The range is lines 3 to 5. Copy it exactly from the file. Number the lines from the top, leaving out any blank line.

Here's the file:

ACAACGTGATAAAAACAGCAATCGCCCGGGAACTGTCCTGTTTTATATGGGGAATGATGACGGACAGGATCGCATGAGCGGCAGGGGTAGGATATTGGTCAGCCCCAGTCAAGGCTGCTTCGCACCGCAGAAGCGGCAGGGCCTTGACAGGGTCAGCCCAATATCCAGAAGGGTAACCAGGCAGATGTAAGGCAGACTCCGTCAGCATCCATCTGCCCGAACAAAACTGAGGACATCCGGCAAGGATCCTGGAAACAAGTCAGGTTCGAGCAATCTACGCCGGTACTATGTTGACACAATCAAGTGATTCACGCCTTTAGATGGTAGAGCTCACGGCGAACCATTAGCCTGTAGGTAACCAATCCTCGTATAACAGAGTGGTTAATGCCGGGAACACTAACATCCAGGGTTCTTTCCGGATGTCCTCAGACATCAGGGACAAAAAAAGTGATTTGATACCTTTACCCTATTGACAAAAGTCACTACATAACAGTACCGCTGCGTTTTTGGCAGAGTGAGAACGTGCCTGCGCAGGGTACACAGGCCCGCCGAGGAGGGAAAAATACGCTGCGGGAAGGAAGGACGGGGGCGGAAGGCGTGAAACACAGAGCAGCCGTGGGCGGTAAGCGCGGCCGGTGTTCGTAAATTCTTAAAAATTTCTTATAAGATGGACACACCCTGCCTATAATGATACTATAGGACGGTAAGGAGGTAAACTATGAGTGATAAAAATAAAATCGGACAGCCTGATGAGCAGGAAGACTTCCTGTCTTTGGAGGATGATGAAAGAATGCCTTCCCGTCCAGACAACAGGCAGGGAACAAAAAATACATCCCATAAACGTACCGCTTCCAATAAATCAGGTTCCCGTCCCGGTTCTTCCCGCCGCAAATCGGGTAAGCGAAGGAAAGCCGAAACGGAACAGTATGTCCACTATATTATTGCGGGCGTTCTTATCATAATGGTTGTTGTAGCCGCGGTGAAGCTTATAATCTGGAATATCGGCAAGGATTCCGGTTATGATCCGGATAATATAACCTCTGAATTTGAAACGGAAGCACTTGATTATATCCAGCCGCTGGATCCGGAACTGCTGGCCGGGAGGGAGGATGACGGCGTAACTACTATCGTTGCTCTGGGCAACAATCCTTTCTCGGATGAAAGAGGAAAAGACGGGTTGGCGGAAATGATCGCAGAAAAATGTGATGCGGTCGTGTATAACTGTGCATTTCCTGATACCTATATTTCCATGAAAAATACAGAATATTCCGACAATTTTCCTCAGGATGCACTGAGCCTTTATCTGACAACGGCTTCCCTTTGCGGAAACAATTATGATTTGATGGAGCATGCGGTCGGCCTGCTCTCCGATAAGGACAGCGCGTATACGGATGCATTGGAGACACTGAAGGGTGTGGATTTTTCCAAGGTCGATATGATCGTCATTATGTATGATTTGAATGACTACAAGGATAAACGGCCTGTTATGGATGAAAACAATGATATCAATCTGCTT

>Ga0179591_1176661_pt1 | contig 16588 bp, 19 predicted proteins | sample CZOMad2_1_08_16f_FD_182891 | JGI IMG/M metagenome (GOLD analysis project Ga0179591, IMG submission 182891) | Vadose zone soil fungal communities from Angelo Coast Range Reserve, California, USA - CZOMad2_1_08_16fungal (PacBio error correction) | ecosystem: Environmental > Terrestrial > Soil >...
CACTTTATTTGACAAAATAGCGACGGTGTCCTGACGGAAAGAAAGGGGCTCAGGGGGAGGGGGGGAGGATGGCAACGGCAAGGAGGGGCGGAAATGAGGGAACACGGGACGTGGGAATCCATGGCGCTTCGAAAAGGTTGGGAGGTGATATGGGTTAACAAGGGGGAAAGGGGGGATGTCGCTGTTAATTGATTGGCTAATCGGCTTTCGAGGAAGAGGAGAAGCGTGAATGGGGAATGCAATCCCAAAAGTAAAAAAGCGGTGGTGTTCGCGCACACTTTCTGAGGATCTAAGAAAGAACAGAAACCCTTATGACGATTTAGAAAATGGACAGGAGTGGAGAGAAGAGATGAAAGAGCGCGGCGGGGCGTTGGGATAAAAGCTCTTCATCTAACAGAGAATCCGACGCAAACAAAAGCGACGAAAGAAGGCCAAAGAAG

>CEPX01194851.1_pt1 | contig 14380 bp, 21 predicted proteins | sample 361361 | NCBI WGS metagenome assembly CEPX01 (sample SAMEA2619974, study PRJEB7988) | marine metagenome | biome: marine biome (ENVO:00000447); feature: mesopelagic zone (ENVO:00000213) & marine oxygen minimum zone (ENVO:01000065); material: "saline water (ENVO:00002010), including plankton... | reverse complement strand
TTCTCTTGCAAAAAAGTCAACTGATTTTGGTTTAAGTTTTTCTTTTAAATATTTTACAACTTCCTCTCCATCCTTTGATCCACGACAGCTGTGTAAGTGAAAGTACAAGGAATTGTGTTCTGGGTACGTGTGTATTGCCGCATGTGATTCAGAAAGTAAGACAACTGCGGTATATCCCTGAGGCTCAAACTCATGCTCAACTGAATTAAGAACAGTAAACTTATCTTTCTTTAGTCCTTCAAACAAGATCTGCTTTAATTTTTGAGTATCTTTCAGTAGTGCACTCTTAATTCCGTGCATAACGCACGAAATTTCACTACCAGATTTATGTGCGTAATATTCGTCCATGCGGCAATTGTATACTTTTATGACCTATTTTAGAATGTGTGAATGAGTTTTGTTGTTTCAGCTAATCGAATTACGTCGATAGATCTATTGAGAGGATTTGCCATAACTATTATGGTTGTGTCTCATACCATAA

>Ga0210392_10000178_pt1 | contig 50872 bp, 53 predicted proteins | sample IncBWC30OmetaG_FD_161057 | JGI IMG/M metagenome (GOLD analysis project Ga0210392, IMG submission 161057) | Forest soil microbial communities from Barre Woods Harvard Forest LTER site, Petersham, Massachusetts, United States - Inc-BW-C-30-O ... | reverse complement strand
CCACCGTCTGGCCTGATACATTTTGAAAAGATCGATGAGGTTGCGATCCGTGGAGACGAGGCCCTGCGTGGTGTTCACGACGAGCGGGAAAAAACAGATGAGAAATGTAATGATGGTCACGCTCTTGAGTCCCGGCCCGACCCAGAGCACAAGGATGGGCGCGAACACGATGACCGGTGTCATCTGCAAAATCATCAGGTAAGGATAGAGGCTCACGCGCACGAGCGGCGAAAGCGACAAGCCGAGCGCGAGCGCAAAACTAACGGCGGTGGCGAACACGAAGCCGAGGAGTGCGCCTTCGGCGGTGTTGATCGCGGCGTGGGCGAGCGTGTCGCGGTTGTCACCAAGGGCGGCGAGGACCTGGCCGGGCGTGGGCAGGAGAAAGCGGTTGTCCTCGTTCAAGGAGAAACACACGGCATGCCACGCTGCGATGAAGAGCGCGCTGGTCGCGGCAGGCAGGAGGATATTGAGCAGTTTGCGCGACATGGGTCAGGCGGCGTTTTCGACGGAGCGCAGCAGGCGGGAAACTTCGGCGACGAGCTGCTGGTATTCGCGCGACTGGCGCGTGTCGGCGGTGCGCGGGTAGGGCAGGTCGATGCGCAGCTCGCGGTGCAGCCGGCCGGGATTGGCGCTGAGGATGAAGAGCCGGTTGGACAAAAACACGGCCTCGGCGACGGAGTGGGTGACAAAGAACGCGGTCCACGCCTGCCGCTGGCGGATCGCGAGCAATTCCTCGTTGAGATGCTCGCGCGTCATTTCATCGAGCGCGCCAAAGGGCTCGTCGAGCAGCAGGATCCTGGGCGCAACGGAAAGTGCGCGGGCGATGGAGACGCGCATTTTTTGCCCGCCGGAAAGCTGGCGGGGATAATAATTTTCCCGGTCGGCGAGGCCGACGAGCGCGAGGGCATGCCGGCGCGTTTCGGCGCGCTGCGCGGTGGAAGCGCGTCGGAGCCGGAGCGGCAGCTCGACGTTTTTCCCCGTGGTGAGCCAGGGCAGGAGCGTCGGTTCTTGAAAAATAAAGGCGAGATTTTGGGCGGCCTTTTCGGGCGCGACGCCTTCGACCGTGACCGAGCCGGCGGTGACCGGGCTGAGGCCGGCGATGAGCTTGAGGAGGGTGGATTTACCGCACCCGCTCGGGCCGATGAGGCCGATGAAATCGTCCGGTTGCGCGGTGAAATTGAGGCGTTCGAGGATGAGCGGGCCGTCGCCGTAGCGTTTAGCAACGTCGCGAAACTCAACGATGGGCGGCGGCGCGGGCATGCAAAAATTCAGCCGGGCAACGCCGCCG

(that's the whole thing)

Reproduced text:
CACTTTATTTGACAAAATAGCGACGGTGTCCTGACGGAAAGAAAGGGGCTCAGGGGGAGGGGGGGAGGATGGCAACGGCAAGGAGGGGCGGAAATGAGGGAACACGGGACGTGGGAATCCATGGCGCTTCGAAAAGGTTGGGAGGTGATATGGGTTAACAAGGGGGAAAGGGGGGATGTCGCTGTTAATTGATTGGCTAATCGGCTTTCGAGGAAGAGGAGAAGCGTGAATGGGGAATGCAATCCCAAAAGTAAAAAAGCGGTGGTGTTCGCGCACACTTTCTGAGGATCTAAGAAAGAACAGAAACCCTTATGACGATTTAGAAAATGGACAGGAGTGGAGAGAAGAGATGAAAGAGCGCGGCGGGGCGTTGGGATAAAAGCTCTTCATCTAACAGAGAATCCGACGCAAACAAAAGCGACGAAAGAAGGCCAAAGAAG

>CEPX01194851.1_pt1 | contig 14380 bp, 21 predicted proteins | sample 361361 | NCBI WGS metagenome assembly CEPX01 (sample SAMEA2619974, study PRJEB7988) | marine metagenome | biome: marine biome (ENVO:00000447); feature: mesopelagic zone (ENVO:00000213) & marine oxygen minimum zone (ENVO:01000065); material: "saline water (ENVO:00002010), including plankton... | reverse complement strand
TTCTCTTGCAAAAAAGTCAACTGATTTTGGTTTAAGTTTTTCTTTTAAATATTTTACAACTTCCTCTCCATCCTTTGATCCACGACAGCTGTGTAAGTGAAAGTACAAGGAATTGTGTTCTGGGTACGTGTGTATTGCCGCATGTGATTCAGAAAGTAAGACAACTGCGGTATATCCCTGAGGCTCAAACTCATGCTCAACTGAATTAAGAACAGTAAACTTATCTTTCTTTAGTCCTTCAAACAAGATCTGCTTTAATTTTTGAGTATCTTTCAGTAGTGCACTCTTAATTCCGTGCATAACGCACGAAATTTCACTACCAGATTTATGTGCGTAATATTCGTCCATGCGGCAATTGTATACTTTTATGACCTATTTTAGAATGTGTGAATGAGTTTTGTTGTTTCAGCTAATCGAATTACGTCGATAGATCTATTGAGAGGATTTGCCATAACTATTATGGTTGTGTCTCATACCATAA